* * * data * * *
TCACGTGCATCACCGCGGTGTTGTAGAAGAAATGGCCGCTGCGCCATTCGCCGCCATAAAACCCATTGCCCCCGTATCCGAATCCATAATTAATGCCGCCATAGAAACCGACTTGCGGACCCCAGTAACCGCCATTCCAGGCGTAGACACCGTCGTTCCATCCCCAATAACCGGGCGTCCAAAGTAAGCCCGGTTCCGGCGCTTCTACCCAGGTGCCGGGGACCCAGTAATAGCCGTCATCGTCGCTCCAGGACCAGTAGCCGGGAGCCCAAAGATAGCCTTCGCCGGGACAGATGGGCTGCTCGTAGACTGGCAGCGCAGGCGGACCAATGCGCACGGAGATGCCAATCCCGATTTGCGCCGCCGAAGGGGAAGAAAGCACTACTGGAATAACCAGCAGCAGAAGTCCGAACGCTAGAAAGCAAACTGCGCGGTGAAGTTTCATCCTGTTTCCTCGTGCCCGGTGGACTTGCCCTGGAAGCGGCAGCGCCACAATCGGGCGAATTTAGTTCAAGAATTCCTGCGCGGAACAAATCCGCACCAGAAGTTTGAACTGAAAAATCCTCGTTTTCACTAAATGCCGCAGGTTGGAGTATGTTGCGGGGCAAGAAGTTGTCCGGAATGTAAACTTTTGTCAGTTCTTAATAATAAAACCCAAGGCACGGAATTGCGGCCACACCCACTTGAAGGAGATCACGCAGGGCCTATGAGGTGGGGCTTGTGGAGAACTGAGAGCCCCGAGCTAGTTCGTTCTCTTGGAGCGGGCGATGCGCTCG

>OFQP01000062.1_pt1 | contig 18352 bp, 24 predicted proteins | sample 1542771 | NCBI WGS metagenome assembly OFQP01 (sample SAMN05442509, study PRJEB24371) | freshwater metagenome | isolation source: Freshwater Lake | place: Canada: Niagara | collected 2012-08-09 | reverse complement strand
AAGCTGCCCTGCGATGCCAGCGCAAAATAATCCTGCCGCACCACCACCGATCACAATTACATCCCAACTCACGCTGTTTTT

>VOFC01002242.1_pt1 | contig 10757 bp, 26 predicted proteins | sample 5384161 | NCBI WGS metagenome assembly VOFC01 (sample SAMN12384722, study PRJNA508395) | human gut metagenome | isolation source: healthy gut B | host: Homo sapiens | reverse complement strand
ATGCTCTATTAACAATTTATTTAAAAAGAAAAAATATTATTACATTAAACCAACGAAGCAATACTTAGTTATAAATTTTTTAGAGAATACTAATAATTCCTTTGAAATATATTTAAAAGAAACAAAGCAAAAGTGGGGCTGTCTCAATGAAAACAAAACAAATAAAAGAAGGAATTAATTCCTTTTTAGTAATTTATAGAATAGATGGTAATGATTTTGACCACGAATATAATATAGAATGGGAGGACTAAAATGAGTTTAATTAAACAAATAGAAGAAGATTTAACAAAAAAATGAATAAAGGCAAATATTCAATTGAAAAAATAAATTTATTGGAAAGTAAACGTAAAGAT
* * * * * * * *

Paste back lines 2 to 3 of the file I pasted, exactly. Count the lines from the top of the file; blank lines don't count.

>OFQP01000062.1_pt1 | contig 18352 bp, 24 predicted proteins | sample 1542771 | NCBI WGS metagenome assembly OFQP01 (sample SAMN05442509, study PRJEB24371) | freshwater metagenome | isolation source: Freshwater Lake | place: Canada: Niagara | collected 2012-08-09 | reverse complement strand
AAGCTGCCCTGCGATGCCAGCGCAAAATAATCCTGCCGCACCACCACCGATCACAATTACATCCCAACTCACGCTGTTTTT